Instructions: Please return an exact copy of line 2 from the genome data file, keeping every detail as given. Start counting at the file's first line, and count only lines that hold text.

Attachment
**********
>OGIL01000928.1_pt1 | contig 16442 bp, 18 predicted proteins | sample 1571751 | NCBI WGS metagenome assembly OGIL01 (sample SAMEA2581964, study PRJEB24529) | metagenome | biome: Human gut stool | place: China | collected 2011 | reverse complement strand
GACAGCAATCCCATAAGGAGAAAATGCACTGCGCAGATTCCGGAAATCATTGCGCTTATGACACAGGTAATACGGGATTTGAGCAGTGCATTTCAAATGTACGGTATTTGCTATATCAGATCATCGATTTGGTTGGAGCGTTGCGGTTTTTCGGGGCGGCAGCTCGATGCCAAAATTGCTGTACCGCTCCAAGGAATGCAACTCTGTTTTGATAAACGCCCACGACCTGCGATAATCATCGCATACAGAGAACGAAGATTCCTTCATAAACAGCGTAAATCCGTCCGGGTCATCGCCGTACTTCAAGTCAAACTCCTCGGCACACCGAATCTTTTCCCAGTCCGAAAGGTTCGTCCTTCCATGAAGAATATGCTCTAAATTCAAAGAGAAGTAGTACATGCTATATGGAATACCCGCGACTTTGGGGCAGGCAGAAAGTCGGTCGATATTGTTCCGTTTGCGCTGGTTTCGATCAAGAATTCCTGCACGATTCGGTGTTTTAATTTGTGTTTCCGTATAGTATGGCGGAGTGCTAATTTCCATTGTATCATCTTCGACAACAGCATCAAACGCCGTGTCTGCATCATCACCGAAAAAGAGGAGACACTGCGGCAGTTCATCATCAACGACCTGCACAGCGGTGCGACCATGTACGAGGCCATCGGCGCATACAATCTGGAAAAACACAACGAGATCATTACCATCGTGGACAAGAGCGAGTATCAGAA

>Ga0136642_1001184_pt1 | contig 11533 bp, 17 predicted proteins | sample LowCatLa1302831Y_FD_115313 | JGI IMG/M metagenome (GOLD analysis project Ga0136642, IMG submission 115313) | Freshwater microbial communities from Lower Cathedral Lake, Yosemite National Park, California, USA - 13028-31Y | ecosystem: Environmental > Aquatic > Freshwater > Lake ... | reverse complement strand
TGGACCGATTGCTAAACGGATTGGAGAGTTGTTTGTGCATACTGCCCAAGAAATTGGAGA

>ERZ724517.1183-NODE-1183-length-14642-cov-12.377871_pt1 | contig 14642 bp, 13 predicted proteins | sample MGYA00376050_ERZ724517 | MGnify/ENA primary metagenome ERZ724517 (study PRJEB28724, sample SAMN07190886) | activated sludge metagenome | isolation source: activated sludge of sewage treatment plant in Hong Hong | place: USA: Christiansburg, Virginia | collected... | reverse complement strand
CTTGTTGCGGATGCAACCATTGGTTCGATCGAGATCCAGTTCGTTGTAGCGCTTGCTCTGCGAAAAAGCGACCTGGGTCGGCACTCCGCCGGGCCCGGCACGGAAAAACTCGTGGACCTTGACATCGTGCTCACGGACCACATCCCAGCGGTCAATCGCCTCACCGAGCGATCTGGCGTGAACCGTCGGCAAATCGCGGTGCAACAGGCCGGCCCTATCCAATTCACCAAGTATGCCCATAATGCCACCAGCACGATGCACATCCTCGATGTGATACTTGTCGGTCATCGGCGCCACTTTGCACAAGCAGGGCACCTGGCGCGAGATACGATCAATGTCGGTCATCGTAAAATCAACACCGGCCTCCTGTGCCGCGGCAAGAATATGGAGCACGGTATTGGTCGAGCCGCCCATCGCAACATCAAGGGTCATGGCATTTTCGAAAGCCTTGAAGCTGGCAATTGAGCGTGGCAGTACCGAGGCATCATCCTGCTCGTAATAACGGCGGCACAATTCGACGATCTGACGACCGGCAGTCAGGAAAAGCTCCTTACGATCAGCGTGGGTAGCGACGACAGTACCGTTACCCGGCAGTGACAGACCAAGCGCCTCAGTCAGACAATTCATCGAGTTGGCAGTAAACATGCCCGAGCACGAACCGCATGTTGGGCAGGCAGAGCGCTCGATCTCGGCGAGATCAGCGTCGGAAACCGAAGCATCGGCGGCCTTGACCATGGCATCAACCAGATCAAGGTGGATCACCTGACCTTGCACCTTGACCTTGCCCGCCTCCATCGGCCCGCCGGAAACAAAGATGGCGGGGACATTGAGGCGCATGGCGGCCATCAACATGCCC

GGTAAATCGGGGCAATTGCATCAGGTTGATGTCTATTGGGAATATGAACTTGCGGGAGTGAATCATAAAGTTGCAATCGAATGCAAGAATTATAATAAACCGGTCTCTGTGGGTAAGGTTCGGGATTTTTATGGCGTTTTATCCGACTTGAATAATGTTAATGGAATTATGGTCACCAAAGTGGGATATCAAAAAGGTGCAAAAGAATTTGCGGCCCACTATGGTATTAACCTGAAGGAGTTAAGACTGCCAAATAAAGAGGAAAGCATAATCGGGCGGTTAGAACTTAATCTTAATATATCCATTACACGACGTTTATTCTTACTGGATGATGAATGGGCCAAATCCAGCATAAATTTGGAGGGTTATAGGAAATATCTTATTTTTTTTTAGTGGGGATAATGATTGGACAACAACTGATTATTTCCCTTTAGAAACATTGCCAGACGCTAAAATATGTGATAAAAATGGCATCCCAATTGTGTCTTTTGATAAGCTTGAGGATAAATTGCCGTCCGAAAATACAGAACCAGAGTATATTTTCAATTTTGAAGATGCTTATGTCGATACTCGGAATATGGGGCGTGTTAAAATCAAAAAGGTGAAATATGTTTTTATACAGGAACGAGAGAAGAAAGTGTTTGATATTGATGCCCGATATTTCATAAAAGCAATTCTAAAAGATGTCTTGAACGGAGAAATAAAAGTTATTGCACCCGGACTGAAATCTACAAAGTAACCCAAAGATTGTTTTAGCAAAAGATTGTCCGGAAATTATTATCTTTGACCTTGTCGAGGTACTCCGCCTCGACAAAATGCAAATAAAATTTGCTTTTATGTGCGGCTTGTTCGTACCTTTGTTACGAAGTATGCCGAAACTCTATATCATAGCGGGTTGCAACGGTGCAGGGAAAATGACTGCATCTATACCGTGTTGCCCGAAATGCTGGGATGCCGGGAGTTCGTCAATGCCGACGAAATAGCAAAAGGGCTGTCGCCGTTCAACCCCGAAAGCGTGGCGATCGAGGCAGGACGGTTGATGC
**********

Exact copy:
GACAGCAATCCCATAAGGAGAAAATGCACTGCGCAGATTCCGGAAATCATTGCGCTTATGACACAGGTAATACGGGATTTGAGCAGTGCATTTCAAATGTACGGTATTTGCTATATCAGATCATCGATTTGGTTGGAGCGTTGCGGTTTTTCGGGGCGGCAGCTCGATGCCAAAATTGCTGTACCGCTCCAAGGAATGCAACTCTGTTTTGATAAACGCCCACGACCTGCGATAATCATCGCATACAGAGAACGAAGATTCCTTCATAAACAGCGTAAATCCGTCCGGGTCATCGCCGTACTTCAAGTCAAACTCCTCGGCACACCGAATCTTTTCCCAGTCCGAAAGGTTCGTCCTTCCATGAAGAATATGCTCTAAATTCAAAGAGAAGTAGTACATGCTATATGGAATACCCGCGACTTTGGGGCAGGCAGAAAGTCGGTCGATATTGTTCCGTTTGCGCTGGTTTCGATCAAGAATTCCTGCACGATTCGGTGTTTTAATTTGTGTTTCCGTATAGTATGGCGGAGTGCTAATTTCCATTGTATCATCTTCGACAACAGCATCAAACGCCGTGTCTGCATCATCACCGAAAAAGAGGAGACACTGCGGCAGTTCATCATCAACGACCTGCACAGCGGTGCGACCATGTACGAGGCCATCGGCGCATACAATCTGGAAAAACACAACGAGATCATTACCATCGTGGACAAGAGCGAGTATCAGAA